The “Sunk Cost Fallacy” Fallacy
Why does it get harder to change careers over time?
The Swiss Army Knives
Have you ever met someone so talented that you thought they could do nearly anything? These people are truly the Swiss army knives of the labor market — they’re good at many things, but only do one or two of them. You probably know of enough examples of this that it hardly seems surprising: the 3-sport athlete from high school, the bookworm who could play the piano blindfolded, the serial entrepreneur.
Though it may not be surprising that these people usually wind up sticking to just one of their talents, it should be surprising. Consider that successful people tend to have more autonomy. Autonomy is a dimension, if not a definition of career success for many people. So why is it rare to exercise that autonomy by transitioning out of a fruitful career, even for those with great options?
The Retirement Conundrum
Consider a related question: why do many people become reluctant to retire after achieving financial security? This is almost the same as the topic question. Suppose that, instead of switching from one career to another, we’re currently interested in those whose new “careers” look more like Netflix and gardening.
If you frequent forums or message boards like r/FinancialIndependence, you’ll notice that this question isn’t just hypothetical. Even among people who work with the goal of never having to work again, it can be very difficult to cut ties with a fruitful career. In fact, therein lies the answer to this mystery: as your time becomes more valuable (which it does, later in most careers) the opportunity cost of taking time away from work is, effectively, more expensive. Even if you have the means to retire, the foregone income of a very lucrative career is a considerable cost. Economically speaking, an early retirement is expensive not just because of the cost to support oneself, but even more so because of foregone future income.
The Sunk Cost Fallacy
You’ve probably heard of this idea not to worry about sunk costs. For example, if an old car has had many expensive repairs, those repairs are a “sunk cost” when it comes time to consider whether to repair it again for an unrelated reason. A sunk cost is one which won’t add value going forward. If it seems like a burden to ignore a sunk cost, it’s usually for psychological reasons, rather than strictly logical. The “fallacy” in the so-called “sunk cost fallacy” is that a sunk cost feels like a foregone investment when it really isn’t — a sunk cost is spent and not coming back.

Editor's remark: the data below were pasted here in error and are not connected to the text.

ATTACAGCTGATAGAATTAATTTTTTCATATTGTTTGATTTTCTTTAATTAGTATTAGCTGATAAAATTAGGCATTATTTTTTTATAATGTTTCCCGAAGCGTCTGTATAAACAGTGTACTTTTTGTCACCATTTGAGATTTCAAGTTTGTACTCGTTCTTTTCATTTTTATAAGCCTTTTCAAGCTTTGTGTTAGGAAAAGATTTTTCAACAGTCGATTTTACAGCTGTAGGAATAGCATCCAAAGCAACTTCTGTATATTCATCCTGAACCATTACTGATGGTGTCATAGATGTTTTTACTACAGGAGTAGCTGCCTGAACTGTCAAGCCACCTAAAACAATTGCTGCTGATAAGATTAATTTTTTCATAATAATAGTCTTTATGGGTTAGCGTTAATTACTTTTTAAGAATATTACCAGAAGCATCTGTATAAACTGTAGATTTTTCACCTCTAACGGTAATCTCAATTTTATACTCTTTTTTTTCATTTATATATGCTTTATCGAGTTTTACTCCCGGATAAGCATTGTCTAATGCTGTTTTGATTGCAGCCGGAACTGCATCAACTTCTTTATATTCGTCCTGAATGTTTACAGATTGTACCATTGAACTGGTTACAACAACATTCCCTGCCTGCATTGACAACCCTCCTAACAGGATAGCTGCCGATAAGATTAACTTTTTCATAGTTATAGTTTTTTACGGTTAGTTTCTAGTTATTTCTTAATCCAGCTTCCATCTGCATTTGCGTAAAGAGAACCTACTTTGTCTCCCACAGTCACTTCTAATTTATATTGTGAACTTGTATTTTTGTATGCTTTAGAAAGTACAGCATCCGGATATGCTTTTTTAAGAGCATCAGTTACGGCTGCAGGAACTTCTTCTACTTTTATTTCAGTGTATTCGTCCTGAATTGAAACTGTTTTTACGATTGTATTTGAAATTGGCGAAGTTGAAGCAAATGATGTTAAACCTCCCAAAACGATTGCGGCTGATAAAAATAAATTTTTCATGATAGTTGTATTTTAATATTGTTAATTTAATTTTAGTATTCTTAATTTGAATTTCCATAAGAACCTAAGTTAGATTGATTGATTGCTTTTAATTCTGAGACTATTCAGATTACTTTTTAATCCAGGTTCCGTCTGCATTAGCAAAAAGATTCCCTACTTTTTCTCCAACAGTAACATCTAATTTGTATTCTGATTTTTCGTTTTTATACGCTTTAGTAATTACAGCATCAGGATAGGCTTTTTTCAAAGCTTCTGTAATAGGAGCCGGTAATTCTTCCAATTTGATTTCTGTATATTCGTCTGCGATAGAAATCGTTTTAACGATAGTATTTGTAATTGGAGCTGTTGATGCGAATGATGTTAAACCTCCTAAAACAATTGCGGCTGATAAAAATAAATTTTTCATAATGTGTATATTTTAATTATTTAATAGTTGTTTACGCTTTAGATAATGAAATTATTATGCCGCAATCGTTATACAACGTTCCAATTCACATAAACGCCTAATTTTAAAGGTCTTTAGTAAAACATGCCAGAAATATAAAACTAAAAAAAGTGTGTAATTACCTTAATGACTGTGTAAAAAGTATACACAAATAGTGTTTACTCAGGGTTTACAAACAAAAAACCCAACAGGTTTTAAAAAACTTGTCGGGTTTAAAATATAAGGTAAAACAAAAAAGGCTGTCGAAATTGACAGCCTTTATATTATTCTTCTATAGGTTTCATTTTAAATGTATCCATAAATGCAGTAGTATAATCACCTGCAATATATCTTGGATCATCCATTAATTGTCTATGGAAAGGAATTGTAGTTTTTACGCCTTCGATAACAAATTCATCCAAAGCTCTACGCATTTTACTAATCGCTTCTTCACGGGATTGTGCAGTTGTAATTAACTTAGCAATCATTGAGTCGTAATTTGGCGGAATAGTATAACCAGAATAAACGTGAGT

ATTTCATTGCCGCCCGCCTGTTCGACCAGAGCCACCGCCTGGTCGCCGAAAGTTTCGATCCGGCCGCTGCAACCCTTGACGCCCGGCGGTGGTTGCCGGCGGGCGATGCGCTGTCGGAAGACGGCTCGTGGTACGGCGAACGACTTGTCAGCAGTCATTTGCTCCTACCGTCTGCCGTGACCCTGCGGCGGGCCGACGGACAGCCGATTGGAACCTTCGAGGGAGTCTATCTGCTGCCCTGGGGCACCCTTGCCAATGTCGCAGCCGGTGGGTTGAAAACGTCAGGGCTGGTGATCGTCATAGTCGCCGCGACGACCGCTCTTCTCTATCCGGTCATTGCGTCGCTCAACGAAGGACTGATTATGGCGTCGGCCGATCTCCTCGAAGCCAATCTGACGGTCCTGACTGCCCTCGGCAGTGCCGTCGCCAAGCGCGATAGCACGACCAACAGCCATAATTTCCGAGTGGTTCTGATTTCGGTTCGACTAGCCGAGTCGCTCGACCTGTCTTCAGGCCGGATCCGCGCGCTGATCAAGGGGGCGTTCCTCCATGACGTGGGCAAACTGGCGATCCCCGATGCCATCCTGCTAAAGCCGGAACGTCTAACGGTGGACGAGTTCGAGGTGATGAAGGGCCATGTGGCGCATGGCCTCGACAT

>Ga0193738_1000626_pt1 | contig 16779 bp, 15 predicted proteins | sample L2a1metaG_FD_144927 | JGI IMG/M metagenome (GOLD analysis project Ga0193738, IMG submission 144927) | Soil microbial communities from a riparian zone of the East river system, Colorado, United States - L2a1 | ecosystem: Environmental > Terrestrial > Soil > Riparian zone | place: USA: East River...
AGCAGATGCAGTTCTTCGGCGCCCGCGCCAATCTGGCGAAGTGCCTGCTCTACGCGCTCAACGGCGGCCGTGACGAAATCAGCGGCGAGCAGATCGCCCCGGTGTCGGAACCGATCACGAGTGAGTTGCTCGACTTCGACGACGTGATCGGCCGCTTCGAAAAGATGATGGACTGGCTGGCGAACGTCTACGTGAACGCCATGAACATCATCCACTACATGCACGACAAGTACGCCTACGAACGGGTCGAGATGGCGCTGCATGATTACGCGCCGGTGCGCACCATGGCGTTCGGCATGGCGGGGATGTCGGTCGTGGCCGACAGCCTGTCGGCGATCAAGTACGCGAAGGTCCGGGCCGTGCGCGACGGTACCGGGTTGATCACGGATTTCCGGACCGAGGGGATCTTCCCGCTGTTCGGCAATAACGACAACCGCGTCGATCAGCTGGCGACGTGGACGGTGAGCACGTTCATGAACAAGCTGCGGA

Logical decision makers may claim to be aware of the sunk cost fallacy, but I believe they may actually be hyper-aware. Consider, finally, a multi-talented person with career woes. They question whether it’s right to make a switch when it feels wrong to throw away their valuable experience for a new pursuit. They may diagnose their misgivings as attributable to a sunk cost, and it would be tempting to think as much. After all, the time they spent in their career isn’t coming back.
However, in this case the time is not sunk but rather invested. It would be fallacious* to call those years a sunk cost because they represent a very tangible foregone income in the future. Like the aspirational retiree, this person is experiencing a very rational conflict. This person ought to take great care not to dismiss their misgivings as irrational.
Wisdom in Perspective
This reasoning would have us believe that some combination of talent and security can surprisingly lead to fewer rational choices. This is not because other options become strictly less viable, but because the original choice becomes progressively more so, leaving the others less viable in relation.
I believe these observations are obvious in hindsight, but elusive without serious consideration. The sunk cost fallacy is one idea which I find dangerous, not because it’s invalid, but because it’s easy to overuse. Consequently, a tool for making logical decisions can be empowering to exactly the opposite effect.
*Hence, the sunk cost fallacy fallacy